CAS is an authentication system originally created at Yale University. It is a widely used open source single sign-on solution and was the first SSO product to be supported by Liferay DXP. Liferay DXP’s CAS module includes the CAS client, so there’s no need to install it separately.
The CAS Server application requires your server to have a properly configured
Secure Socket Layer (SSL) certificate. To generate one yourself, use the
keytool utility that comes with the JDK. First generate the key, then export
the key into a file. Finally, import the key into your local Java key store. For
public, internet-based production environments, you will need to either purchase
a signed key from a recognized certificate authority or have your key signed by
a recognized certificate authority. For intranets, you should have your IT
department pre-configure users’ browsers to accept the certificate so they don’t
get warning messages about the certificate.
To generate a key, use the following command:
keytool -genkey -alias tomcat -keypass changeit -keyalg RSA
Instead of the password in the example (
changeit), use a password you will
remember. If you are not using Tomcat, you may want to use a different alias as
well. For first and last names, enter
localhost or the host name of your
server. It cannot be an IP address.
To export the key to a file, use the following command:
keytool -export -alias tomcat -keypass changeit -file server.cert
Finally, to import the key into your Java key store, use the following command:
keytool -import -alias tomcat -file server.cert -keypass changeit -keystore $JAVA_HOME/jre/lib/security/cacerts
If you are on a Windows system, replace
$JAVA_HOME above with
Of course, all of this needs to be done on the system where CAS is running.
Once your CAS server is up and running, configure Liferay DXP to use it. CAS configuration can be applied either at the system scope or at the scope of a portal instance. To configure the CAS SSO module at the system scope, navigate to the Control Panel, click on Configuration → System Settings, click on the Foundation category, and find the CAS Module entry. The values configured there provide the default values for all portal instances. Enable CAS authentication and then modify the URL properties to point to your CAS server.
Enabled: Check this box to enable CAS single sign-on.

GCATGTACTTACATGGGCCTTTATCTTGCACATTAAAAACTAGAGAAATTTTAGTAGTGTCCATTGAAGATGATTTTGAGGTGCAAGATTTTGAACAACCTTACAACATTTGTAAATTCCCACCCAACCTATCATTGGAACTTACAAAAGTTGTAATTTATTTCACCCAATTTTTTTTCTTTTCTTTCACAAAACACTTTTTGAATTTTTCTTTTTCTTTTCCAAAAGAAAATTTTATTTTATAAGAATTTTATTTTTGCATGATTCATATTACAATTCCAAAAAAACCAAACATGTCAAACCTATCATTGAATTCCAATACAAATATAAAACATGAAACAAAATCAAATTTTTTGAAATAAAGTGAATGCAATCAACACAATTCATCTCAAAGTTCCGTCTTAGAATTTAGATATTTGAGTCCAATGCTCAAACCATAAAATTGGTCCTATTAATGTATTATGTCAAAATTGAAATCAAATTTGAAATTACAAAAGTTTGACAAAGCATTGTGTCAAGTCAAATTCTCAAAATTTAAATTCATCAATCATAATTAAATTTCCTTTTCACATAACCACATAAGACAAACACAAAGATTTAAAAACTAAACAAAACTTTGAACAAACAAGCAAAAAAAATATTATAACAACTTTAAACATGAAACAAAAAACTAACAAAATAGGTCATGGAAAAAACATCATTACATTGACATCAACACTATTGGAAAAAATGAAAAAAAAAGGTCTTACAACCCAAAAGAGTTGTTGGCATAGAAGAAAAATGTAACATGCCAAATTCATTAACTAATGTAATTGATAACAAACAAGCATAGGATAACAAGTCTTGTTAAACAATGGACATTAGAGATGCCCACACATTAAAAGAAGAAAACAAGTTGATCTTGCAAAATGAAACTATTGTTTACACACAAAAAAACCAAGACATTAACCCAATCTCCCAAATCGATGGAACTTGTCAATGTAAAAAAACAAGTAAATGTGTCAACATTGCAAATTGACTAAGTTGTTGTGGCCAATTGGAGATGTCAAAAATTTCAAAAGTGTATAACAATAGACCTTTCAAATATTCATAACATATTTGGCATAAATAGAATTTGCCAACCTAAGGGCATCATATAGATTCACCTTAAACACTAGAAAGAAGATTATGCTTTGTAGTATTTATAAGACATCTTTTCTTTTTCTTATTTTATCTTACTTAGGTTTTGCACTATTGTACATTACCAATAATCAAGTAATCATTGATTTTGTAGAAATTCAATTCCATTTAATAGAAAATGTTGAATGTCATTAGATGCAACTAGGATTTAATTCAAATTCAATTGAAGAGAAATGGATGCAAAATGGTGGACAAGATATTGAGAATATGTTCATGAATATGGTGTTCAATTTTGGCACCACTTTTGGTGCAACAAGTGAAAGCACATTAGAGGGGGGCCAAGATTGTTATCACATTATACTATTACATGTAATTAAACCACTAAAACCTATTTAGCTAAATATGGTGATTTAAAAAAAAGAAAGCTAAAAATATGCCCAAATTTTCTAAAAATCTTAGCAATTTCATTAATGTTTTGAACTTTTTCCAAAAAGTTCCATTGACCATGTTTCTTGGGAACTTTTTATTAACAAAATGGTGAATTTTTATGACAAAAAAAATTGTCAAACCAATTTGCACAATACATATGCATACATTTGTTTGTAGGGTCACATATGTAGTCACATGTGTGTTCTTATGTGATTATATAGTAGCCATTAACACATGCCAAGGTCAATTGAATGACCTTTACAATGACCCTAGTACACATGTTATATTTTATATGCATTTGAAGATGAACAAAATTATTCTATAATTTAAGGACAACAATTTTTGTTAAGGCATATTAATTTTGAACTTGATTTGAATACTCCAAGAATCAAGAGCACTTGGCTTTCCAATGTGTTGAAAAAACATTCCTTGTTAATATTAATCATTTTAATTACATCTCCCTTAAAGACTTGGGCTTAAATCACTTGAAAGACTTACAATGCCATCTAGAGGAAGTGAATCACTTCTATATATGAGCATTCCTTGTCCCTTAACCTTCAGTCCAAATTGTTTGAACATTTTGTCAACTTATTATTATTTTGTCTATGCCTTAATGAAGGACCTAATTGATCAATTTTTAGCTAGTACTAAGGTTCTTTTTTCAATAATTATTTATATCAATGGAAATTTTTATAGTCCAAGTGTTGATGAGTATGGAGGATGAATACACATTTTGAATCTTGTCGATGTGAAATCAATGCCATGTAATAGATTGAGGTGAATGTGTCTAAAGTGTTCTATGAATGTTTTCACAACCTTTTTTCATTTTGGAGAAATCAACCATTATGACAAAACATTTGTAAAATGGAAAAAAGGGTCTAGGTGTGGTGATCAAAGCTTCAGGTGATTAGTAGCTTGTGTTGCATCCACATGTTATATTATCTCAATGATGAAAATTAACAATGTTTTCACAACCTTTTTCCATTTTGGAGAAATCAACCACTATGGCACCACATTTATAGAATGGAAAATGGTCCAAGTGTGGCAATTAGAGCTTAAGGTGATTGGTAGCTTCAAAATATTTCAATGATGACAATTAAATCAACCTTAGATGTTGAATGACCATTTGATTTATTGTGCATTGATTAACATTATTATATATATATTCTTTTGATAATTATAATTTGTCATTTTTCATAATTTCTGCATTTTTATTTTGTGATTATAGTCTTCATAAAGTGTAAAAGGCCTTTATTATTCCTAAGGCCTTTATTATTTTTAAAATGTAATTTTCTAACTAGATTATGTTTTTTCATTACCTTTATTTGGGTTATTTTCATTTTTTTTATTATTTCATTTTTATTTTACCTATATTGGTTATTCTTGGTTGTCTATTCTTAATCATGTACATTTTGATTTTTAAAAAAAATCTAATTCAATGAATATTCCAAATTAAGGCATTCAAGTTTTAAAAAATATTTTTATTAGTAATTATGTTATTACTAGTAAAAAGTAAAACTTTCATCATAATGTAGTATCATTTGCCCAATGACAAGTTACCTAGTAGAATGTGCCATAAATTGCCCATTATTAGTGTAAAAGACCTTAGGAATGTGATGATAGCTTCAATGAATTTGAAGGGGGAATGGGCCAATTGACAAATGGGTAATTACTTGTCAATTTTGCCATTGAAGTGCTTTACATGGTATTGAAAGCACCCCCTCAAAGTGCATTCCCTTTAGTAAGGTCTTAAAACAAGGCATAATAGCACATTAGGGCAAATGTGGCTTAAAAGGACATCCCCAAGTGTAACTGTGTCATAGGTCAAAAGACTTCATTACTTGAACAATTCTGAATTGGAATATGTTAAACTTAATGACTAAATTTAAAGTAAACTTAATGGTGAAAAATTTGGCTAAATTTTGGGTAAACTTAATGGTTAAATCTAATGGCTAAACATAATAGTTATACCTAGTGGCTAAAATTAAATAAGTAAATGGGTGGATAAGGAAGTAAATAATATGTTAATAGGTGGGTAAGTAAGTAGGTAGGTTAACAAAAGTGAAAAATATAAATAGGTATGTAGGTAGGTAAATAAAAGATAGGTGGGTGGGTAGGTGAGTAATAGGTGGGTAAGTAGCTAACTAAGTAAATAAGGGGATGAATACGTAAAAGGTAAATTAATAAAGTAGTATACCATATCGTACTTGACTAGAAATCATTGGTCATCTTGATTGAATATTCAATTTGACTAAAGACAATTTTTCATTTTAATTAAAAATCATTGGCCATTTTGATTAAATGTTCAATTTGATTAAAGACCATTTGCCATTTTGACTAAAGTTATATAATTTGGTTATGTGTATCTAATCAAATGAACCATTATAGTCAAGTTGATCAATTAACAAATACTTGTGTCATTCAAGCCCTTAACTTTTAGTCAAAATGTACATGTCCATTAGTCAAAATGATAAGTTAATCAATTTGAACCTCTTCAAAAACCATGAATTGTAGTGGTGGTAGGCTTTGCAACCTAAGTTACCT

Import from LDAP: A user may be authenticated from CAS and not yet exist in Liferay DXP. Select this to automatically import users from LDAP if they do not exist in Liferay DXP. For this to work, LDAP must be enabled.
The rest of the settings are various URLs, with defaults included. Change localhost in the default values to point to your CAS server. When you are finished, click Save. After this, when users click the Sign In link, they will be directed to the CAS server to sign in to Liferay DXP.
For some situations, it might be more convenient to specify the system configuration via files on the disk. To do so, simply create the following file:
The format of this file is the same as any properties file. The key to use for each property that can be configured is shown below. Enter values in the same format as you would when initializing a Java primitive type with a literal value.
|Property Label||Property Key||Description||Type|
|Enabled||Check this box to enable CAS SSO authentication.|
|Import from LDAP||Users authenticated from CAS that do not exist in Liferay DXP are imported from LDAP. LDAP must be enabled separately.|
|Login URL||Set the CAS server login URL.|
|Logout on session expiration||If checked, browsers with expired sessions are redirected to the CAS logout URL.|
|Logout URL||The CAS server logout URL. Set this if you want Liferay DXP’s logout function to trigger a CAS logout|
|Server Name||The name of the Liferay DXP instance (e.g., |
|Server URL||If provided, this will be used as the URL to which the CAS server provides tickets. This overrides any URL constructed based on the Server Name as above.|
|No Such User Redirect URL||Set the URL to which to redirect the user if the user can authenticate with CAS but cannot be found in Liferay DXP. If import from LDAP is enabled, the user is redirected if the user could not be found or could not be imported from LDAP.|
To override system defaults for a particular portal instance, navigate to the Control Panel, click on Configuration → Instance Settings, click on Authentication on the right and then on CAS at the top.
System administrators sometimes think it’s sufficient to link multiple webapps to a single user directory such as LDAP. This certainly goes a long way towards providing a convenient user experience. However, if this approach is taken, the overall security of your users’ credentials is reduced to that of the weakest webapp. Thus, this approach should only be taken if you’re extremely confident in the security of each linked webapp. If you’re not, you should consider an alternative approach to authentication.
CAS authentication is very straight-forward to set up. Using it removes the risk associated with asking users to enter their credentials into multiple web applications.